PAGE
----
SABC decision not to air protest footage 'in line with Constitution'

23 June 2016 - 10:19 By Bekezela Phakathi‚ Business Team
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The South African Broadcasting Corporation (SABC) says its decision not to show footage of violent protests is in line with Constitution and the Broadcasting Act.

In an affidavit responding to a complaint lodged by lobby groups‚ Jimi Matthews‚ the SABC’s acting CEO‚ also said that the public broadcaster had the responsibility not to expose its journalists and photographers to “dangers of being hit by stray bullet blows and/or affected by violent actions of protesters as has happened before”.

  • SABC sticks to its guns on no Tshwane protest coverageThe SABC says it is not doing viewers a disservice by electing not to broadcast images of destruction by protesters in Tshwane. 

“Furthermore‚ where there are members of the South African Police Service in protests‚ especially violent protests‚ the police have their own photographers and cameras to cover the situations as this conduct is criminal in its nature in terms of the law‚” said Matthews.

In May‚ Media Monitoring Africa‚ supported by the SOS Support Public Broadcasting Coalition and the Freedom of Expression Institute‚ lodged papers with the complaints compliance committee of the Independent Communications Authority of SA (Icasa) over the SABC’s decision to ban coverage of violent protests.

The SABC had until Thursday evening to submit a formal response to the committee‚ ahead of a hearing on the matter scheduled to take place on Friday afternoon.

  • Cope: ‘SABC’s footage blackout won’t stop the protests’The Congress of the People (Cope) on Friday poured scorn on the decision by the South African Broadcasting Corporation (SABC) to no longer show “footage of people burning public institutions”.

Media Monitoring Africa argues that the decision to ban the broadcasting of violent protests was unlawful and in clear violation of the Broadcasting Act‚ the SABC’s licence conditions and its revised editorial policies. The organisation also argues that the decision constituted blatant censorship by the broadcaster‚ more so in the run-up to the August local government elections.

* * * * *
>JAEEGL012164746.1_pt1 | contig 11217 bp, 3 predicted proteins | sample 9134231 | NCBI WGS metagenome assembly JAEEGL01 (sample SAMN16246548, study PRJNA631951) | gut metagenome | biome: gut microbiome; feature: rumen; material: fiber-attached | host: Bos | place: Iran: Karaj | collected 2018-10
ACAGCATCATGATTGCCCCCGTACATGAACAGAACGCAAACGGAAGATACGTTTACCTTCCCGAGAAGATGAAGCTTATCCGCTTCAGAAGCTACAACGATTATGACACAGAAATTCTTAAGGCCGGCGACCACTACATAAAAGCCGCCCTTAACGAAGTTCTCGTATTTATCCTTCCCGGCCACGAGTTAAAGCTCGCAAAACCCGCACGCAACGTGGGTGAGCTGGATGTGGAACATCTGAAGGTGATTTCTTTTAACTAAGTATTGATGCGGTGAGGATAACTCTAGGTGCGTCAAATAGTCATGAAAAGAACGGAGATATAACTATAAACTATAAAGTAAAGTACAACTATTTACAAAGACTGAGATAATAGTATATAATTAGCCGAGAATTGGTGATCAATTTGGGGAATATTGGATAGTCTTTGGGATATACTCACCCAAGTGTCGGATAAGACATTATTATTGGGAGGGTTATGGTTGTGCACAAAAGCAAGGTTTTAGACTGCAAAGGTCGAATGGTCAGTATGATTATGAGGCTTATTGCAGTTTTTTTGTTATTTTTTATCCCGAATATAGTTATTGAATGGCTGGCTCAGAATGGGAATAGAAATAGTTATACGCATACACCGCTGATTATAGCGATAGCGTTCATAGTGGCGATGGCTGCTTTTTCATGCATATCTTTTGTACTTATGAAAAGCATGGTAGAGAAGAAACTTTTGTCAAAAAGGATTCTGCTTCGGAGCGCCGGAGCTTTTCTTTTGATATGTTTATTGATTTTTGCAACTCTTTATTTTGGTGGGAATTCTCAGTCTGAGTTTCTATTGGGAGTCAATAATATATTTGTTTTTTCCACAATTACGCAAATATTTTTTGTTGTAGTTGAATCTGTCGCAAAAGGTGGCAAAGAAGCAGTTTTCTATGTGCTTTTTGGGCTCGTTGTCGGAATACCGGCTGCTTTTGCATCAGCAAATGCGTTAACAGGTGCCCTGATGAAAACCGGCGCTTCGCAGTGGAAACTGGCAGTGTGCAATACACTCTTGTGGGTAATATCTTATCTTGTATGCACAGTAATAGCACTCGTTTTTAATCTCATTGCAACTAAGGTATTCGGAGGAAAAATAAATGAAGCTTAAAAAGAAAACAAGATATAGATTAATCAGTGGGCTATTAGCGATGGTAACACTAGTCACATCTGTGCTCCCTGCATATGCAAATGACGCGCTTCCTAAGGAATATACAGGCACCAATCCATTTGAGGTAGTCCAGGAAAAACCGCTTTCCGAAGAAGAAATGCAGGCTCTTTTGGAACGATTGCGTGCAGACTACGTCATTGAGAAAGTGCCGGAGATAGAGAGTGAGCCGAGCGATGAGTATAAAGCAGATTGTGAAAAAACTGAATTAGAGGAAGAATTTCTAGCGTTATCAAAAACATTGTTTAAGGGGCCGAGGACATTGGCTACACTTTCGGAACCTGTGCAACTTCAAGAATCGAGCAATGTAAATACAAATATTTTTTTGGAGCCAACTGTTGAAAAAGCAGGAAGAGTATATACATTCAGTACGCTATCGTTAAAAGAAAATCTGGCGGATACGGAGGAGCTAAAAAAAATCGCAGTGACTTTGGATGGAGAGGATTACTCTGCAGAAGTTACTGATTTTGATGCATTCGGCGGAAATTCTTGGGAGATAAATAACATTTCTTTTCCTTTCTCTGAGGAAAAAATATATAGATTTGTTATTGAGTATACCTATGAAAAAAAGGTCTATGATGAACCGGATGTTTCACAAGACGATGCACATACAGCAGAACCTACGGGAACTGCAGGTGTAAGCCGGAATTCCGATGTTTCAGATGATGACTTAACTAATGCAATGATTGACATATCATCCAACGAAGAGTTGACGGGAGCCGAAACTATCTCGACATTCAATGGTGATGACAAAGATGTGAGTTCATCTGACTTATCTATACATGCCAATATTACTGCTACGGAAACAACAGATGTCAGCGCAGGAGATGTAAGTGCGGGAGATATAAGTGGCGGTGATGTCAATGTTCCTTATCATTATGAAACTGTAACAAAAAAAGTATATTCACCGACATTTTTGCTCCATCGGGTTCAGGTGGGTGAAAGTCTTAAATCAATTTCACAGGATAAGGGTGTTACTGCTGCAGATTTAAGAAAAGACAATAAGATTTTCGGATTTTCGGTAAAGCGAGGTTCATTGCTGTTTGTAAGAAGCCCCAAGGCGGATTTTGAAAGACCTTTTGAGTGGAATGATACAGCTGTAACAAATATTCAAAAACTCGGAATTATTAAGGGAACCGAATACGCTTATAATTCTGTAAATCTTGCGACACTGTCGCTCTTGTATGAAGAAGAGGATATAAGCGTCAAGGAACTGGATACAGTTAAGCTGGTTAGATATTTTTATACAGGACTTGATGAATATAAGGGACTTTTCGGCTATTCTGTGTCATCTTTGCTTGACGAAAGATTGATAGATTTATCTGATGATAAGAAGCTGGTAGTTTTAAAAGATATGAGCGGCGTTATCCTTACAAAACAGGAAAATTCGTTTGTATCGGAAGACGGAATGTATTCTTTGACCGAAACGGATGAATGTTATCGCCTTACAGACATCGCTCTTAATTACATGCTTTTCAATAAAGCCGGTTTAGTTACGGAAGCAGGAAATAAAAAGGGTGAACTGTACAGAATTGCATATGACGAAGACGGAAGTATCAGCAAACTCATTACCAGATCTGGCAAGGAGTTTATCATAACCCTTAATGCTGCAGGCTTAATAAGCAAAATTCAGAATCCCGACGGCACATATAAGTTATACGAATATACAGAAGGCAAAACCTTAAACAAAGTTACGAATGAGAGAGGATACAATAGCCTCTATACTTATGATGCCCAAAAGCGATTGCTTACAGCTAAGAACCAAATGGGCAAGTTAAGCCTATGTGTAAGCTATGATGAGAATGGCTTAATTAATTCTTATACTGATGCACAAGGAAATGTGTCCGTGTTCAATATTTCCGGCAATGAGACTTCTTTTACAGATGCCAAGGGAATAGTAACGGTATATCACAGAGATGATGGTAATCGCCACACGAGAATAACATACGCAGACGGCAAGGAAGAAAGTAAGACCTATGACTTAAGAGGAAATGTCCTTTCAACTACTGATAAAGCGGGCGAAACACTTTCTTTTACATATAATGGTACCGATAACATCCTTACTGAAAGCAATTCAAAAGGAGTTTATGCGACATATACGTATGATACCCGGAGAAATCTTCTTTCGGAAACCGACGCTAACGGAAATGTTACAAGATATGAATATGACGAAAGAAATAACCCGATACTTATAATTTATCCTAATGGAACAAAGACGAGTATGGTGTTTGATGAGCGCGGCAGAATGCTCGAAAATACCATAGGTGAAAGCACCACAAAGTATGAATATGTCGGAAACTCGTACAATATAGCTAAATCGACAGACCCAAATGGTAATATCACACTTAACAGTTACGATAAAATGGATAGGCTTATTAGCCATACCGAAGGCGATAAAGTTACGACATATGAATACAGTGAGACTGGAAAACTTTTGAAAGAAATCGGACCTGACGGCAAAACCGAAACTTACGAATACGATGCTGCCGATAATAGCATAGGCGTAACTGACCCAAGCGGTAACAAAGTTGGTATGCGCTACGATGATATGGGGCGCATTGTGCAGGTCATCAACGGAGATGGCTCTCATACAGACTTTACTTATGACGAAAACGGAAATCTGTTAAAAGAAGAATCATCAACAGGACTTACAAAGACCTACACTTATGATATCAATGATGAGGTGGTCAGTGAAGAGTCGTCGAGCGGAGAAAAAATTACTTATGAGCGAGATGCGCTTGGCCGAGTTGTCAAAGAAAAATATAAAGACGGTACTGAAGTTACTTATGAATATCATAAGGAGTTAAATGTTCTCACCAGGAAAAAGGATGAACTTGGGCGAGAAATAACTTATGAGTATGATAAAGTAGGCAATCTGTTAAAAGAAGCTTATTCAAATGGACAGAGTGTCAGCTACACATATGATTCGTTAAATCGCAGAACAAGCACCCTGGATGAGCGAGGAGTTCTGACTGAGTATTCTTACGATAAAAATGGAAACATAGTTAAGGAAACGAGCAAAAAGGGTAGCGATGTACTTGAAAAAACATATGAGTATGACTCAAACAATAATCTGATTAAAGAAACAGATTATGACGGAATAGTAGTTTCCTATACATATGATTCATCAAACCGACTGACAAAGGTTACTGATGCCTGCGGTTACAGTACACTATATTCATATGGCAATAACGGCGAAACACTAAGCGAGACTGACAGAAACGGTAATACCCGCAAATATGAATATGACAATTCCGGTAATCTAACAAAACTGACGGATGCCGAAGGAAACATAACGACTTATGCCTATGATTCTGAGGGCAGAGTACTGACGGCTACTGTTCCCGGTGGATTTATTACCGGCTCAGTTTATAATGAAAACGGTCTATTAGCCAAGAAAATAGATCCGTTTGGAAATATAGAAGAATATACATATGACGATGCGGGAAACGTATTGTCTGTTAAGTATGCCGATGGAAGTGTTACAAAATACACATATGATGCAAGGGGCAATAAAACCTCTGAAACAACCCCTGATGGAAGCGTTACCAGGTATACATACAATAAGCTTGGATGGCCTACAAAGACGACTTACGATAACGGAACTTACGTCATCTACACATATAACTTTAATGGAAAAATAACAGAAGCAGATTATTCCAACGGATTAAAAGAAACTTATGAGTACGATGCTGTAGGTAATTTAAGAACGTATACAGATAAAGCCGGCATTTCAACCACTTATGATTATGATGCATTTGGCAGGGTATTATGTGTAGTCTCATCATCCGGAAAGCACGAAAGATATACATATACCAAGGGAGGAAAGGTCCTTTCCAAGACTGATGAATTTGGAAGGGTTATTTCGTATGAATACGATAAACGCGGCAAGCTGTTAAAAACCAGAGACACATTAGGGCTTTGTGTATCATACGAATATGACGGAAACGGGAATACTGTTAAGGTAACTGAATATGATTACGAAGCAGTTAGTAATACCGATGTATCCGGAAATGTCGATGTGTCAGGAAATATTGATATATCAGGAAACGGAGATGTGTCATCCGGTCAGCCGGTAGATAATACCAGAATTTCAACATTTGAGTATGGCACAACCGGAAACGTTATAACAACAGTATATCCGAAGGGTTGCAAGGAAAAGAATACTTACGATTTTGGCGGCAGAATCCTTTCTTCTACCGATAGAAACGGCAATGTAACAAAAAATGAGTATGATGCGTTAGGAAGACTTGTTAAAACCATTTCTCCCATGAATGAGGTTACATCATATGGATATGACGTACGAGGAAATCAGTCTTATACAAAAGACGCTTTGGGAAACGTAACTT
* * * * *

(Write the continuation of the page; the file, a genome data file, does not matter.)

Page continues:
The public broadcaster was slammed this week after it elected not to broadcast images of destruction by protesters in Tshwane who are up in arms over the selection of Thoko Didiza as mayoral candidate.


In his affidavit submitted on Thursday evening to Icasa’s complaints compliance committee and the lobby groups‚ Matthews said that said the SABC will continue to cover news without fear or favour‚ but will not cover the destruction of public property.

“The statement (communicating the decision not to show footage of violent service-delivery protests) makes it clear that (the SABC) is not prepared to continue to provide publicity to such actions that are aimed at destruction and regressive conduct. Such actions are not advancing any complaints against the government as such‚ but are merely aimed at inciting violence‚” said Matthews.


He said the SABC was prohibited from broadcasting any material which judged within the context contains gratuitous violence in terms of the Constitution‚ the Broadcasting Act and the code under which it operates.

“It is submitted that the decision of the SABC is consistent with the Constitution which reads thus ‘the right to sub-section 1 does not extend to-incitement of violence’...consequently the decision cannot be unlawful as contended by the complainants‚” said Matthews.

He also said the code of the broadcast complaints commission prohibited the airing of material that contains violence in any form‚ particularly that which does not play an integral role in developing the plot‚ character or theme of the material as a whole.


In terms of the licences granted to the SABC in relation to news and current affairs‚ Matthews said‚ the broadcaster has an obligation to edit and control the flow of information in respect of the contents of any such news.

Matthews said the complainants sought a declaratory order‚ a final and structural interdict‚ which would force the broadcaster to reverse its decision not to air footage of violent protests.

He argued that the function of Icasa’s complaints and compliance committee was merely to investigate and recommend to the authority what action is to be taken‚ if any.


“Consequently‚ it is submitted that on this ground alone‚ this application is ill conceived and ought to be dismissed‚” said Matthews.

William Bird‚ Media Monitoring Africa director‚ said on Thursday evening the SABC’s response was “disappointing”.

“Their papers are disappointing to say the least. Still no rationale or justification given. No link to why or how their efforts will have a positive or even desired impact. Instead denial and inaccuracy‚” he said.

TMG Digital/BDlive

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